I walk to the counter and say, “coffee in a mug and one of the kitchen sink cookie.” The woman behind the counter frowns at me. “You’re having the 800 calorie cookie?” she asks.
I nod. She turns to her co-worker and points at me, “She’s having the 800 calorie cookie.”
Her co-worker shouts to two people in the kitchen, “She’s having the 800 calorie cookie.” One of them comes out and asks, “You’re having the 800 calorie cookie?”
And I think, this is turning into something from a Seinfeld or Curb Your Enthusiasm episode. After weeks of looking at the cookie, craving it, talking about it to everyone who works in the coffee shop, I’m finally going to have it. I explain to them that I didn’t eat breakfast and now it’s lunch. Therefore I can eat the cookie and call it two meals.
“Get her the 800 calorie cookie,” the manager says. They present it to me on a plate with a napkin. I fill my mug with coffee and head to my favourite seat at the back of the room. Today, it’s packed. Two girls are drinking coffee and chatting. One says: and I like went…and he like went…and I like went. It continues right through their conversation. A boy tries the door at the back. It’s locked. I ignore him. The girls ignore him. Everyone ignores him. It’s a security thing. He walks away, and a few minutes later another boy tries the locked door. One of the girls gets up and opens the door. Whoosh…icy air floods the room. He thanks her and walks to the front to order or maybe he’s doing a walk through. And I think, hmmm….The woman across the room smiles at me then stares at the ceiling as if she has forgotten something. Something important. Something she’s supposed to remember. I open my book, sip my coffee and take a bite of the 800 calorie cookie. I am disappointed.
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Today as we gathered at the Second Cup for coffee and cake, a farewell to Avi and Tenil, I couldn’t help but remember when they first took it over. I wasn’t sure if I would like them. I’d grown accustomed to the previous owner and his cronies that took up all the tables and chairs. One day something happened that made me realize that Avi and Tenil cared about their customers. I wanted a seat so I approached a man who had taken over two tables, one for his coffee and one for his work. When I politely asked him to move his papers he informed that his files needed the table. I left. The next time I went into Second Cup the situation had been dealt with. Tenil and Avi had set a rule, one table and chair per person.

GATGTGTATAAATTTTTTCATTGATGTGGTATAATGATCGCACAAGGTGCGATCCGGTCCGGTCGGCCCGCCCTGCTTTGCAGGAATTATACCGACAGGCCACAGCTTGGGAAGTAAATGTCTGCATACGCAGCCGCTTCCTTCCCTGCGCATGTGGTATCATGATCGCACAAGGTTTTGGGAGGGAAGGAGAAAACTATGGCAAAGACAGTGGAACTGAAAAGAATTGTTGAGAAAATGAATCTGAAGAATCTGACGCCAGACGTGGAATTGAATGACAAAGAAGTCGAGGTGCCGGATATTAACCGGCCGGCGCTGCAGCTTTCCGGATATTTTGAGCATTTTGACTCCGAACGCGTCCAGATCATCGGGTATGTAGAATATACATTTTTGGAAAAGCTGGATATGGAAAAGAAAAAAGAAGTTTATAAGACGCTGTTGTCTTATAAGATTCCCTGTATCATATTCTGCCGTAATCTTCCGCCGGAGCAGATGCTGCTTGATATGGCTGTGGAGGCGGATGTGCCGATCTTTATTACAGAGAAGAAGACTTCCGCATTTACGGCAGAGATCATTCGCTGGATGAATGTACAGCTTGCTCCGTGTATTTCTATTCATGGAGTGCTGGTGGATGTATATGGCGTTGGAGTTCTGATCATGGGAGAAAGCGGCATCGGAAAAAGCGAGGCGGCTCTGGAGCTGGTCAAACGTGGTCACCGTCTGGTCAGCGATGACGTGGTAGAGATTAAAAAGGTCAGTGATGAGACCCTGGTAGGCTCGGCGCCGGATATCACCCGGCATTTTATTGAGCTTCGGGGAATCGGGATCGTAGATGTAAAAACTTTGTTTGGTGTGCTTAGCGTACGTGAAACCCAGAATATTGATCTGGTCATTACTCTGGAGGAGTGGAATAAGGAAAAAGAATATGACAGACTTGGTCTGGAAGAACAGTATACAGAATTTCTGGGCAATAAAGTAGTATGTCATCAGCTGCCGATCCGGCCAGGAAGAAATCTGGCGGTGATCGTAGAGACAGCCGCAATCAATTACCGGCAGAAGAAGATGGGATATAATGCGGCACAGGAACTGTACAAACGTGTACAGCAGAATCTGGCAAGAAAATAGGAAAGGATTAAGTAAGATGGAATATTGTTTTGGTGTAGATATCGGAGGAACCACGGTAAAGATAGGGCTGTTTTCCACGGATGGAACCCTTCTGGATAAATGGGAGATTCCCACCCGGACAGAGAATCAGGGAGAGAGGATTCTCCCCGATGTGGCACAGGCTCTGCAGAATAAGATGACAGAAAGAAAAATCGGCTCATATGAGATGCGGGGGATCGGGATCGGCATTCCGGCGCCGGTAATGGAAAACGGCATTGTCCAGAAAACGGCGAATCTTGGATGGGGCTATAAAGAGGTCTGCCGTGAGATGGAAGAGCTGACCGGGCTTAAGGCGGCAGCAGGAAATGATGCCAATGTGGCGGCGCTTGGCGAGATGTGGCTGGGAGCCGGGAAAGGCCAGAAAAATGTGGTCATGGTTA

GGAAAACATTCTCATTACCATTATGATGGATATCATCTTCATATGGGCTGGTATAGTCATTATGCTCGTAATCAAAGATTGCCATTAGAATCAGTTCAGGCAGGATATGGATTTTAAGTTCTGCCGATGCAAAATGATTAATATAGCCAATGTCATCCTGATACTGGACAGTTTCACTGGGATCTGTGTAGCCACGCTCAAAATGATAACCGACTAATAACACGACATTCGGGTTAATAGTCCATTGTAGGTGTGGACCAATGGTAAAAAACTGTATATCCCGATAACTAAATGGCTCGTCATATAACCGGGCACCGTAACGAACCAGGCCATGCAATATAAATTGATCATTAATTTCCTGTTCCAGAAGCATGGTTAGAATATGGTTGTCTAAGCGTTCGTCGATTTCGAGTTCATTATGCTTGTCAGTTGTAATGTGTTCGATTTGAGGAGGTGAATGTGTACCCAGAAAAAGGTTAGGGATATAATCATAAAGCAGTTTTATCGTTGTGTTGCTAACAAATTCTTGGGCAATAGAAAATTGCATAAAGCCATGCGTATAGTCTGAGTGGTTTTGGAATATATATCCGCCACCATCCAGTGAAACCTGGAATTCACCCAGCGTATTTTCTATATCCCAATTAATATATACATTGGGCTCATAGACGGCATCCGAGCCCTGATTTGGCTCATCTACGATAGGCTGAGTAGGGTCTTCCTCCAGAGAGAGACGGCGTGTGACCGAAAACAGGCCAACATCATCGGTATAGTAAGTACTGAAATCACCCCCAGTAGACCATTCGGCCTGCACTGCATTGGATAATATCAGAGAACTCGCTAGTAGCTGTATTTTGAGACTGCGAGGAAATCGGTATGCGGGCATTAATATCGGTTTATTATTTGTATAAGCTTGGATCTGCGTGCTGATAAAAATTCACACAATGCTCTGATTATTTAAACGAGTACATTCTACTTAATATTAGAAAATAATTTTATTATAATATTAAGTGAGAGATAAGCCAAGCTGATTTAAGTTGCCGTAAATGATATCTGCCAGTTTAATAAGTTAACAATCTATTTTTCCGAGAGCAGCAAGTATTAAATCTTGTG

For me, today was not only about saying goodbye to two wonderful people and their staff, it was saying goodbye to the place where I wrote Sunshine Girls. I’d bought a notebook from Chapters and for a longest time I called the novel, I’m Not Here Right Now. And I wasn’t. I was back in 1973 Toronto and Wasaga Beach. Everyday I went into Second Cup bought a mug of coffee and filled pages of the notebook with words and sentences. Then I went home and typed them into my computer. Once I finished the crummy, jumbled first draft, I printed out the manuscript and took it to Second Cup. Day after day, I sat and marked the pages with a red pen, made notes and scribbled in the margins. It became a ritual. But Second Cup wasn’t just a place for me to write. Avi and Tenil allowed me to host many Words and Music events. It was my drop in where everyone knew my name. I took my class there for an afternoon of writing. “Find one person and give them a life,” I’d said. Little did they know it was an exercise in writing through noise and distraction. And it was the place to meet friends for coffee and a chat. Where I went to relax and read the newspaper.
The reason behind the closure: A new Second Cup has opened has opened a block away. I’ve been to that new one. It’s corporate and cold. It lacks the warmth of Avi, Tenil and their staff. I won’t go here. So, as I tearfully hugged Avi, Tenil, and the staff, and thanked them for everything, I said goodbye to my long relationship with Second Cup.